I really loved this book... eagerly awaiting the third (this is the first) in her series. ( )
13 vote CynWetzel | Jan 18, 2010 |
Stunning. Changed my mind and my life. This book MUST stay in print for all those like me who need meaning and great writing and a great story. ( )
14 vote merryme | Nov 22, 2009 |
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"This Issa," she [Salome] says, "I would hear of him."
Seth answers her, "I will tell you what is said of Issa, to show what men make of a man who confounds them. There are those who claim Issa was born of a virgin called Mari, that he was not human but divine, that he performed miracles and raised the dead, that he was crucified, taken up into heaven, and that he will come again as the Messiah." [48]
Osiris, born of God and a mortal virgin, is led before us in triumph seated on a donkey. But is then abused and is scorned and caused to dire horribly, hung bleeding on a crooked tree. Just before I think I too would die from grief, he is taken down and placed in a tomb where three women attend his body. But oh! He rises on the third day! And how I weep as he ascends to heaven accompanied by such music as is made by the transported, and in the blaze of glorious celestial lights. [Mariamne at Osiris rite: 98]
"Best of all," continues Seth, "is that we argue with God. If one can argue with a god, surely this means that one's own thoughts count, however humble the source. In the Jew, humanity is elevated, for while other gods and goddesses bestow gifts on their people, the god of the Jews requires us to gift ourselves." Seth touches my hand. "Was Moses not a Jew? Is Hillel not a Jew? Is John of the River not a Jew or, in any case, a Nazorean? Are you not a Jew and the Magdal-eder? Are these not great things?" [88]
As I listen [to Philo Judaeus reading from the Book of the Dead], I wonder, could not the visible world be God speaking to itself? I run with this thought to Seth, as a child runs to its mother with something it has made. [94-95]
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Amazon.com Product Description (ISBN 0307346676, Paperback)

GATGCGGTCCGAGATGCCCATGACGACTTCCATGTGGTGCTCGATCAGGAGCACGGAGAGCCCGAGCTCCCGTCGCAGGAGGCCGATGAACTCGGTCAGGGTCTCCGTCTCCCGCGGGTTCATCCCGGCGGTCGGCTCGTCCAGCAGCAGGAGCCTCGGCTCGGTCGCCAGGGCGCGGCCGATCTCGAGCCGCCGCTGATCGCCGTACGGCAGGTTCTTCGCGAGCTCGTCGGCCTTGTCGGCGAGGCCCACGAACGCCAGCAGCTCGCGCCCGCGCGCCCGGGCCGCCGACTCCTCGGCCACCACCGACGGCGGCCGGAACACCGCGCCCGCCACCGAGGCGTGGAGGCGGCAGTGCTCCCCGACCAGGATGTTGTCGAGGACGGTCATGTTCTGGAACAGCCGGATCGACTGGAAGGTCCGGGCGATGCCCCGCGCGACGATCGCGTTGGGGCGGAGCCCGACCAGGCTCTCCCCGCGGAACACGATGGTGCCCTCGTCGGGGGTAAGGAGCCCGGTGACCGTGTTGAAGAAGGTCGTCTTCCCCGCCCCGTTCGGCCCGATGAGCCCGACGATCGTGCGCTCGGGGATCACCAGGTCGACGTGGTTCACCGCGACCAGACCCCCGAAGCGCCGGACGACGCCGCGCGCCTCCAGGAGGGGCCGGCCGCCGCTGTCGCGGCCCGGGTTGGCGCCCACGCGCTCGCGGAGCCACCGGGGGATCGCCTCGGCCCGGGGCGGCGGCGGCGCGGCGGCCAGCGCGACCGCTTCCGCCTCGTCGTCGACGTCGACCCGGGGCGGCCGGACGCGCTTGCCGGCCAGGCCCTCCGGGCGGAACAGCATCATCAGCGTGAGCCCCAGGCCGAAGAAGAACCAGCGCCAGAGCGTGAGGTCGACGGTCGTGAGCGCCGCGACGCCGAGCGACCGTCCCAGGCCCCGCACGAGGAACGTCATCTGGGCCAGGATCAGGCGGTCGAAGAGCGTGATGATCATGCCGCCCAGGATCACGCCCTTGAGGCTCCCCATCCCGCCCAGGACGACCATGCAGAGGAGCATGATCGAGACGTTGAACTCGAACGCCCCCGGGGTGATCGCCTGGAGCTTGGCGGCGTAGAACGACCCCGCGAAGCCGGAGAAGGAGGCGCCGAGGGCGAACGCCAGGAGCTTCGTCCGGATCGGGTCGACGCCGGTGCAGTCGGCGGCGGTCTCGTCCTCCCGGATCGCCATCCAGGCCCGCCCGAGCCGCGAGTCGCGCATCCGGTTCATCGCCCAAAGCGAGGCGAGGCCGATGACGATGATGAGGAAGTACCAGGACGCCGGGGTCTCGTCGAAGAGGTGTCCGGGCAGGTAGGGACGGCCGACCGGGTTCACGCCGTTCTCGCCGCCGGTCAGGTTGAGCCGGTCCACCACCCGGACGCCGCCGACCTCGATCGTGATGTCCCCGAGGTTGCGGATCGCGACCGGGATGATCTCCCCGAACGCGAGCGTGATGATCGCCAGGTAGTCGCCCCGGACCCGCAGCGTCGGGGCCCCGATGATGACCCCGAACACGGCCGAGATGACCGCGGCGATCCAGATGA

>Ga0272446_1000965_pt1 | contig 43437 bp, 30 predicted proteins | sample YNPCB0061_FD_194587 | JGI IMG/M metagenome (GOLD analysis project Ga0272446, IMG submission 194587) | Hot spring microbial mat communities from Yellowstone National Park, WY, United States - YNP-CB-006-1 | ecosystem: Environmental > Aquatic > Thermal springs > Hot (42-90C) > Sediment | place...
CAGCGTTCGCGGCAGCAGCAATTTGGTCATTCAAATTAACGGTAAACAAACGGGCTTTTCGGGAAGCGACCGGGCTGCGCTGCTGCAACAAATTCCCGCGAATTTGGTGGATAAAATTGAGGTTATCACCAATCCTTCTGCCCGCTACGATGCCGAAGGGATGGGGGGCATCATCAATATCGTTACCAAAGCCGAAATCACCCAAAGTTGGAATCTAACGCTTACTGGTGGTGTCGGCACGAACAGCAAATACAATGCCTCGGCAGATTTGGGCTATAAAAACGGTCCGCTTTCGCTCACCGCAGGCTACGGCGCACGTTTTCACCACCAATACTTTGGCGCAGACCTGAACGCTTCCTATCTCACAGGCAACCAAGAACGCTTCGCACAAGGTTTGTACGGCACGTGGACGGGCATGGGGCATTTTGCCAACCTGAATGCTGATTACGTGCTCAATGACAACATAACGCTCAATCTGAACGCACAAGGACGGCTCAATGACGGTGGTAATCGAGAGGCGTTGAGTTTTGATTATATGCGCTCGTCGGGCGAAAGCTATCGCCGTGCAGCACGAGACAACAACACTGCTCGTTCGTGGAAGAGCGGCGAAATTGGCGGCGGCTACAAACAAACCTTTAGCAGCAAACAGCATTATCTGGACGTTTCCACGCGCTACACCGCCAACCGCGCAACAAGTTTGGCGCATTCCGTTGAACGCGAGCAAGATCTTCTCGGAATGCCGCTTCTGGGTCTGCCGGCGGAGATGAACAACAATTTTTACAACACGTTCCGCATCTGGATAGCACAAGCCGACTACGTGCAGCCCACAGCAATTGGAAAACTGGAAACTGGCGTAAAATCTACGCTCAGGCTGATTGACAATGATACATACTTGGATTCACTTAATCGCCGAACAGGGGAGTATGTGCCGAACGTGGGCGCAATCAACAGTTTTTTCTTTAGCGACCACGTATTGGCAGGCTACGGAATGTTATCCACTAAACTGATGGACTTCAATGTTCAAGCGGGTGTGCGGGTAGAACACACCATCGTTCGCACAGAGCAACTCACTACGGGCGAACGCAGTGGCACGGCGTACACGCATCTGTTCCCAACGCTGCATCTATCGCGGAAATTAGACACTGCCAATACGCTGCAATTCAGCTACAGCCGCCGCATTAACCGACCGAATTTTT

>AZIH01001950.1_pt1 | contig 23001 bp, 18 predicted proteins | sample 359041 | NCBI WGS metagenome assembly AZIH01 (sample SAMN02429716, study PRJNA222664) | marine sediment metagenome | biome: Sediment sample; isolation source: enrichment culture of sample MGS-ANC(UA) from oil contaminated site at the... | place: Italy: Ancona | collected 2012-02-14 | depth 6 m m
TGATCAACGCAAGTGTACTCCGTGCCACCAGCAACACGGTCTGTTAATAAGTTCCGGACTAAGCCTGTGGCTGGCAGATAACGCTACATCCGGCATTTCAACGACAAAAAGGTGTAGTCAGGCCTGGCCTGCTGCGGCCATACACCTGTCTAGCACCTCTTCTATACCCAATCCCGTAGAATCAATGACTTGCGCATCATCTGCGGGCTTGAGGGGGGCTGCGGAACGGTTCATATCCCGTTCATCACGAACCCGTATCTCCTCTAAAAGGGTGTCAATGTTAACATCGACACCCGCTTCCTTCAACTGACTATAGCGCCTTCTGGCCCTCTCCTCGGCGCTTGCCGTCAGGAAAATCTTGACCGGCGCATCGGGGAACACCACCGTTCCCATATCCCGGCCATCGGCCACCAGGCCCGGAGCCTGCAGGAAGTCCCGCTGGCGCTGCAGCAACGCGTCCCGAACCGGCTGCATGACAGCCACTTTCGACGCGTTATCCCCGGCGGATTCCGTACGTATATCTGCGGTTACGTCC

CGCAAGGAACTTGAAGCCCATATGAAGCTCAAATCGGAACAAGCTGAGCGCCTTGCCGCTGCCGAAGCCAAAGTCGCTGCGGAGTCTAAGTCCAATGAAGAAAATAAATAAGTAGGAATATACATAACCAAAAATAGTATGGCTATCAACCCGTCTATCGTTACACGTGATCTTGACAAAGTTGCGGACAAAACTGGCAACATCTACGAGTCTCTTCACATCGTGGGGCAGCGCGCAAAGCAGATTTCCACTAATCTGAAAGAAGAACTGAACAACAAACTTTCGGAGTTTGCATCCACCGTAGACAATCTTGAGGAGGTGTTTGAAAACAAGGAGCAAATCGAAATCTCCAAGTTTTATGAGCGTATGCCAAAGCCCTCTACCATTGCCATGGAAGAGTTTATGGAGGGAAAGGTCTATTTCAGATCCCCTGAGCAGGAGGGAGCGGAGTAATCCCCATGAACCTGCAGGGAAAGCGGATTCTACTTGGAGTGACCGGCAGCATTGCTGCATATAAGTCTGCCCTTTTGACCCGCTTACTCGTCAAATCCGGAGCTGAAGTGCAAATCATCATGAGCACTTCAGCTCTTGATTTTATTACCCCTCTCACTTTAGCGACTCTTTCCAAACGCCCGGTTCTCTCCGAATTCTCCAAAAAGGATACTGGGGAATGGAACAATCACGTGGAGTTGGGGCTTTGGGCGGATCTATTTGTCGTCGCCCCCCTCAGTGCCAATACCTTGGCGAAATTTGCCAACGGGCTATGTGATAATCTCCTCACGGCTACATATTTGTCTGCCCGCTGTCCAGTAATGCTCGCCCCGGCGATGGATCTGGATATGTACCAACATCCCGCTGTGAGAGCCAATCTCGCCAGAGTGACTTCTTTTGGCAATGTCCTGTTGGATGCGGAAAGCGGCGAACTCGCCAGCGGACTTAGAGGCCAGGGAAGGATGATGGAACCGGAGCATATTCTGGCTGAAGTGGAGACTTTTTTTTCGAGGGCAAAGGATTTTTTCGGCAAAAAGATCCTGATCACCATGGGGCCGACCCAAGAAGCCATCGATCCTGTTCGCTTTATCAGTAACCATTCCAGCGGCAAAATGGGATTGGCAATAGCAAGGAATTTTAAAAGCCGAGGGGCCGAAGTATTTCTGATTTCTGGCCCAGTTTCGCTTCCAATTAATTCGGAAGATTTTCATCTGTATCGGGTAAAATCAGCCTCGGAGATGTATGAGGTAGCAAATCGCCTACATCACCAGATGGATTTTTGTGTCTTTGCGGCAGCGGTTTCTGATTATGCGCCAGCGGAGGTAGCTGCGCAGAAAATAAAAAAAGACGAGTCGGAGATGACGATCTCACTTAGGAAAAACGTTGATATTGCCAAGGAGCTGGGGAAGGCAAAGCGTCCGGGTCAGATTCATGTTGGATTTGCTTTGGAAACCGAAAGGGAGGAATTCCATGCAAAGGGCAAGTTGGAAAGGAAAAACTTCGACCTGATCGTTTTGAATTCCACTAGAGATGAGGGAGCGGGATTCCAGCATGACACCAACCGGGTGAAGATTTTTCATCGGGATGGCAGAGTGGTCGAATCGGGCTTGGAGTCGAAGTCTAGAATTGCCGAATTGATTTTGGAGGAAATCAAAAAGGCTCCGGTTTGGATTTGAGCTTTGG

Raised like sisters, Mariamne and Salome are indulged with riches, position, and learning-a rare thing for females in Jerusalem. But Mariamne has a further gift: an illness has left her with visions; she has the power of prophecy. It is her prophesying that drives the two girls to flee to Egypt, where they study philosophy, mathematics, and astronomy in the Great Library of Alexandria.

After seven years they return to a Judaea where many now believe John the Baptizer is the messiah. Salome too begins to believe, but Mariamne, now called Magdalene, is drawn to his cousin, Yeshu’a, a man touched by the divine in the same way she was during her days of illness. Together they speak of sharing their direct experience of God; but Yeshu’a unexpectedly gains a reputation as a healer, and as the ill and the troubled flock to him, he and Magdalene are forced to make a terrible decision.

This radical retelling of the greatest story ever told brings Mary Magdalene to life-not as a prostitute or demon-possessed-but as an educated woman who was truly the “apostle to the apostles.”


From the Hardcover edition.

(retrieved from Amazon Mon, 30 Sep 2013 13:51:40 -0400)

(see all 2 descriptions)

General Adult. Based on the revelations of the Nag Hammadi codices, a historical novel follows the life of Mary Magdalene, detailing her privileged childhood, the prophetic visions that torment her, her banishment, her study in the Great Library of Alexandria disguised as a young man, her fascination with John the Baptizers cousin Yesha, and her role as teacher and advisor to Jesus. Reprint. 40,000 first printing.… (more)

» see all 3 descriptions